So, here are the images - the scroll I did for a very deserving Lady of Malagentia.
gouache and gold on bristol 

Her Majesty Etheldreda presenting the scroll to the populace, photo courtesy of Brendan Crane

Monday, March 30, 2015

Posted to the Kingdom page!

I am grateful to be included with such amazing artisans who came to our Majesties call for gifts to the Monarchs of Calontir.

The beautiful gifts can be found here: http://et.eastkingdom.org/artisans/ 

Vivat to the artisans of the East Kingdom!

Friday, March 27, 2015

Down time

Or the lack thereof.

I've been taking on an increasing number of projects, and happily - I'm very excited that I have the time and ability to paint more.  Previous to all this though, I'd have down time of a few weeks between projects.  I never had a queue before. Now I do.

It's a little weird, but I'm happy about it.  It means my skills stay sharp, which is awesome.  It also means that I have to pay more attention to my physical therapy... something my chiropractor is very happy about.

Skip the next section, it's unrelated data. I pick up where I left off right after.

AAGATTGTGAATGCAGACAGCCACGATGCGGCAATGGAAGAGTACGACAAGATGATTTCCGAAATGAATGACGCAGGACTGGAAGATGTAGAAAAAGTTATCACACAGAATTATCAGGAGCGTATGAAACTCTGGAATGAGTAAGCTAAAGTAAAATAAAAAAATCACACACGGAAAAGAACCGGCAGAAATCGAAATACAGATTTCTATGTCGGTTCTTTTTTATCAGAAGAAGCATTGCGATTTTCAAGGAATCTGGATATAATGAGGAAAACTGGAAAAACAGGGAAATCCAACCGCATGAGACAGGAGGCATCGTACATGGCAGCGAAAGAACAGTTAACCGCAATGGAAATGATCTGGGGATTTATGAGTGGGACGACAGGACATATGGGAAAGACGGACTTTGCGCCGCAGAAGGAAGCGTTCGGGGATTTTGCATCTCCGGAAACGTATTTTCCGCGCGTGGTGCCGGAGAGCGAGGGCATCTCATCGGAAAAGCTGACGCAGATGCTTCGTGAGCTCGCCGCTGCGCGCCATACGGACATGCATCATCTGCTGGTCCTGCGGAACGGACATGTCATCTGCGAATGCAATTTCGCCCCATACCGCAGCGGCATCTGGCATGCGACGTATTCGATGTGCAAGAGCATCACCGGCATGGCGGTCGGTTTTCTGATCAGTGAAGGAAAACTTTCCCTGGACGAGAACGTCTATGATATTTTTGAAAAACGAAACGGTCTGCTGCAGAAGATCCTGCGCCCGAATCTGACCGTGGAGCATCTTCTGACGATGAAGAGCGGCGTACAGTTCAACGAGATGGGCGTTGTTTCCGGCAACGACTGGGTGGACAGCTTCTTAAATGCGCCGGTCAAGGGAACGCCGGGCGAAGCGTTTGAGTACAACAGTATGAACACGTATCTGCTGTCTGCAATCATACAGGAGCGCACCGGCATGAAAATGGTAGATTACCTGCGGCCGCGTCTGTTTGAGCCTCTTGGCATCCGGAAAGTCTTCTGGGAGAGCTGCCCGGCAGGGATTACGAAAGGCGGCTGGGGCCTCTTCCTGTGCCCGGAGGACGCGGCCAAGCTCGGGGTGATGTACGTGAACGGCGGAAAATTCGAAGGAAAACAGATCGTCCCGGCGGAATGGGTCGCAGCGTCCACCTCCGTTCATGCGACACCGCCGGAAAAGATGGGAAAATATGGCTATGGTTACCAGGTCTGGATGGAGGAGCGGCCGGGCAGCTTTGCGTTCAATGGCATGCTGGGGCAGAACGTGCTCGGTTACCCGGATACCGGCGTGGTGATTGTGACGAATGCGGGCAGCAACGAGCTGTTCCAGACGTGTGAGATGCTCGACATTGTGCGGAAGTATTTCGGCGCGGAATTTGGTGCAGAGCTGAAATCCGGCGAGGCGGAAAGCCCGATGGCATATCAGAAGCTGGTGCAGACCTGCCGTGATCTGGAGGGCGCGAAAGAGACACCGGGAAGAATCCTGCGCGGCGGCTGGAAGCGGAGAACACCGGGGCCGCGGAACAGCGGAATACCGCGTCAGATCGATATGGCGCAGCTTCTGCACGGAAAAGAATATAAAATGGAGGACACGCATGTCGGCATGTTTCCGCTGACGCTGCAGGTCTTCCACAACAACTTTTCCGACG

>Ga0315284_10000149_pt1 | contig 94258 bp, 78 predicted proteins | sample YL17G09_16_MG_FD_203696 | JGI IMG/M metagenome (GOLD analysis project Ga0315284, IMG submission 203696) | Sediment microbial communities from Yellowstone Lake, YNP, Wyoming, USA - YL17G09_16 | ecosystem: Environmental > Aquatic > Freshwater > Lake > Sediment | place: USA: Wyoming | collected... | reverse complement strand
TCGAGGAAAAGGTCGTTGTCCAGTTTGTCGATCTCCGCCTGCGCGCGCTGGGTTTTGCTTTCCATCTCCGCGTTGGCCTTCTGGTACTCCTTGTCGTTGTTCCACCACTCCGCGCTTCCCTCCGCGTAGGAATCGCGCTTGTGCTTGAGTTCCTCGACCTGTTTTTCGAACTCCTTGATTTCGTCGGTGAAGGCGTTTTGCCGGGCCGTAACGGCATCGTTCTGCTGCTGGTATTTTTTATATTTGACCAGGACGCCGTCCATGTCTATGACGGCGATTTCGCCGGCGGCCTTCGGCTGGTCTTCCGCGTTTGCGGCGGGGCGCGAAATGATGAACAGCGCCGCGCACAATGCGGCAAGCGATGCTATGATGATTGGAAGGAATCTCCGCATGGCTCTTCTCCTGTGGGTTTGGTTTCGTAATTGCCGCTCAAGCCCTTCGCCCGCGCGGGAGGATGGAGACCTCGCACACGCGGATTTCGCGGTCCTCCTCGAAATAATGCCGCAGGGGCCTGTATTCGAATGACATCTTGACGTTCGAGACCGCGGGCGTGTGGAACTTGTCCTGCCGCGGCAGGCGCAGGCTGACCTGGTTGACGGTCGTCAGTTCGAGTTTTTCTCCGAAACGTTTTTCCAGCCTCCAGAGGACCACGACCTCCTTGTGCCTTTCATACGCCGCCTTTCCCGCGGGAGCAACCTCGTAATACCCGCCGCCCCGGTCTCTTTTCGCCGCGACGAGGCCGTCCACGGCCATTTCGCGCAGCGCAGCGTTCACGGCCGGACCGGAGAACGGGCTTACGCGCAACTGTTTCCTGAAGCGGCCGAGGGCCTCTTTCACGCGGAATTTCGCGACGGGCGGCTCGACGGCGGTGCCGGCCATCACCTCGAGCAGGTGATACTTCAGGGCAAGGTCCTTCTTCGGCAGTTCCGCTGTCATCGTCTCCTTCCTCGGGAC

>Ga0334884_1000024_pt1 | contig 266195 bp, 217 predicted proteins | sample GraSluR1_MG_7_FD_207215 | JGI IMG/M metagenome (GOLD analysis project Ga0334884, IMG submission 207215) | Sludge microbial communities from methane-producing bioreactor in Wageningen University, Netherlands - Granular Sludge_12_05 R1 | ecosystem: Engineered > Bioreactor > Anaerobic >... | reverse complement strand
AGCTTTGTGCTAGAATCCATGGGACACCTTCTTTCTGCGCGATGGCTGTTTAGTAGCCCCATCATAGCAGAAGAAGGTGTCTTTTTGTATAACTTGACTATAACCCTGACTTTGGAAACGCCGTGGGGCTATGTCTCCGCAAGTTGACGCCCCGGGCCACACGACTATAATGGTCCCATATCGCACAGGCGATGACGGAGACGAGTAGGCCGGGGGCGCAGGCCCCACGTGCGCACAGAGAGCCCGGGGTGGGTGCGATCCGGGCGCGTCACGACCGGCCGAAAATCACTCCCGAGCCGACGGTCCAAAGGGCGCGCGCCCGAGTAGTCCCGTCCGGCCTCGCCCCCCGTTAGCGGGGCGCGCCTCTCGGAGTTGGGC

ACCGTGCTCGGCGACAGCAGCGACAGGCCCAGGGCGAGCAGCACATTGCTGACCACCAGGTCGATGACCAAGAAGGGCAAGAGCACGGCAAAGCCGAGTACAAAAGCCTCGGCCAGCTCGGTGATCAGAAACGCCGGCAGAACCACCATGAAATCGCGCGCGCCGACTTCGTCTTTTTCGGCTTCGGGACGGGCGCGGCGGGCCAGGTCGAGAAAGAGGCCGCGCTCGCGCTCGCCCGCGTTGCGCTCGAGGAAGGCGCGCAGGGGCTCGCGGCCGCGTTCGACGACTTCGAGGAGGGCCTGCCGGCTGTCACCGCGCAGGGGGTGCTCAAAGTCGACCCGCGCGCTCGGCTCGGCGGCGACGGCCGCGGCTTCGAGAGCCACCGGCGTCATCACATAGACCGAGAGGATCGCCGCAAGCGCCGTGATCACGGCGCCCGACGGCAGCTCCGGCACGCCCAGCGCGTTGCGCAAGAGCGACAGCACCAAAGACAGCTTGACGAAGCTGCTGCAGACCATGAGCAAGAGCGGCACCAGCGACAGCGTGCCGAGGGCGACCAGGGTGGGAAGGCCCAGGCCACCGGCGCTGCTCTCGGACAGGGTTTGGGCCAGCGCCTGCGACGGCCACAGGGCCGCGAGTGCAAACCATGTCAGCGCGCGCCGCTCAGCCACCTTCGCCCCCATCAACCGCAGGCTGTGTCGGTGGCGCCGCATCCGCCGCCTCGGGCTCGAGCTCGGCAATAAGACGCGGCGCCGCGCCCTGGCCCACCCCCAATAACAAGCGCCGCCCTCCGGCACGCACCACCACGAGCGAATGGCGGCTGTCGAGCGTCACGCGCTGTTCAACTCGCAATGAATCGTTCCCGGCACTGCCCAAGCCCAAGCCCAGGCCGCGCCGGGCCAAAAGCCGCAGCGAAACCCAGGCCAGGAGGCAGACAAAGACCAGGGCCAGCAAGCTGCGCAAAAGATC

End result?  I'm painting more and it's great.

Thursday, March 26, 2015

Gulf Wars map

Being finally able to put up images of the map, I'm very happy to show everyone the map that I finished for their Majesties Calontir.

It was a lot of fun - I grew up in St. Louis, and had I joined the SCA all those many years ago before I left the Mid West for the East Coast, I'd have been Calontir from the get go, instead of an Easterner.  It was great learning about Calontir, about the date they became a Kingdom and reading about the various Baronies and Shires that make up their Kingdom.

Thank you again to the organizers on behalf of their Majesties of the East for requesting this of me. I am glad to have helped with TRM war gifts.

Learning... ever, ever learning.

The last few months have been an amazing and mildly horrible time for me in regard to my painting.

Being told by your doctor that you have to cut down on the painting, and modify your brushes so the diameter you're gripping isn't so small is very difficult to hear.  It's even more difficult to do.  After a series of treatments, all ongoing, and some time, things are better and I'm able to paint for longer.  There are still difficulties, but they're not as disabling anymore.

I've also been learning more about my craft, about technique and the feedback has been positive.  Thank you to all those who have left me feedback, both positive and negative, on my work.  I really appreciate it.